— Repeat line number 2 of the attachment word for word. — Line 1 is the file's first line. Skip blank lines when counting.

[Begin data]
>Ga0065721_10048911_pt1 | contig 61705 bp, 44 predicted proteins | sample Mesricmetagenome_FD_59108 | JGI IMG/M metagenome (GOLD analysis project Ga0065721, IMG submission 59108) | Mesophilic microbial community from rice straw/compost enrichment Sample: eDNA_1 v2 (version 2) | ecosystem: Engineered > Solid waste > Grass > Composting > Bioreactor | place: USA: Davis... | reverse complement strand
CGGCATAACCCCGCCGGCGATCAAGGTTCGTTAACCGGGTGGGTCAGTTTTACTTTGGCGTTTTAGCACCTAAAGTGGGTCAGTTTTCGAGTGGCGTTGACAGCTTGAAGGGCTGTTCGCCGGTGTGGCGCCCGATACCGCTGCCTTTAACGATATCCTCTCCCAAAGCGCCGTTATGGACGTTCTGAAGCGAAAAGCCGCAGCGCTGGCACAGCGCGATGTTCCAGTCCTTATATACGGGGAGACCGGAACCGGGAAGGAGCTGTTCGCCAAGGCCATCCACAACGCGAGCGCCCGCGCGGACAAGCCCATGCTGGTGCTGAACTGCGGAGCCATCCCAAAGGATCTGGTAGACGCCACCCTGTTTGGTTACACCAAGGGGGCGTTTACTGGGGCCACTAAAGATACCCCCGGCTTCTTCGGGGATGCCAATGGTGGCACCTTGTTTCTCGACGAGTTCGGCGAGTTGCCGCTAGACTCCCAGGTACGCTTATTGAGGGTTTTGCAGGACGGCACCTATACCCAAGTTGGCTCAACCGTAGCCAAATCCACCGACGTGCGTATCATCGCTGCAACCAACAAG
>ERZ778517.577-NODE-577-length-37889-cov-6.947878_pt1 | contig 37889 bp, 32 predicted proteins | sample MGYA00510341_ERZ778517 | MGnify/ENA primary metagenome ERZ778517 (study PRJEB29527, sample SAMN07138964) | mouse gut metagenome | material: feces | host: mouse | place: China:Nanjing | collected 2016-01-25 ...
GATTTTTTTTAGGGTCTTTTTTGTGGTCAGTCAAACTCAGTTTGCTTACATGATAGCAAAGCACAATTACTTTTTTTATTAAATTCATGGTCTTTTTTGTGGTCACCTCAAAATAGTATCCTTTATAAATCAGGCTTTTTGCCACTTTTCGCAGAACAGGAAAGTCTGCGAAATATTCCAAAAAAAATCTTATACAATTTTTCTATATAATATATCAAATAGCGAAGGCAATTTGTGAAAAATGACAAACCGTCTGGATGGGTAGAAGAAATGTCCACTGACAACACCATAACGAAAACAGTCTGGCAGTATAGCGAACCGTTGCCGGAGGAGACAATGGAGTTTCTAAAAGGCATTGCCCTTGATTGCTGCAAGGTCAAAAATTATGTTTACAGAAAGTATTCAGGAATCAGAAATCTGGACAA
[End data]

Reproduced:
CGGCATAACCCCGCCGGCGATCAAGGTTCGTTAACCGGGTGGGTCAGTTTTACTTTGGCGTTTTAGCACCTAAAGTGGGTCAGTTTTCGAGTGGCGTTGACAGCTTGAAGGGCTGTTCGCCGGTGTGGCGCCCGATACCGCTGCCTTTAACGATATCCTCTCCCAAAGCGCCGTTATGGACGTTCTGAAGCGAAAAGCCGCAGCGCTGGCACAGCGCGATGTTCCAGTCCTTATATACGGGGAGACCGGAACCGGGAAGGAGCTGTTCGCCAAGGCCATCCACAACGCGAGCGCCCGCGCGGACAAGCCCATGCTGGTGCTGAACTGCGGAGCCATCCCAAAGGATCTGGTAGACGCCACCCTGTTTGGTTACACCAAGGGGGCGTTTACTGGGGCCACTAAAGATACCCCCGGCTTCTTCGGGGATGCCAATGGTGGCACCTTGTTTCTCGACGAGTTCGGCGAGTTGCCGCTAGACTCCCAGGTACGCTTATTGAGGGTTTTGCAGGACGGCACCTATACCCAAGTTGGCTCAACCGTAGCCAAATCCACCGACGTGCGTATCATCGCTGCAACCAACAAG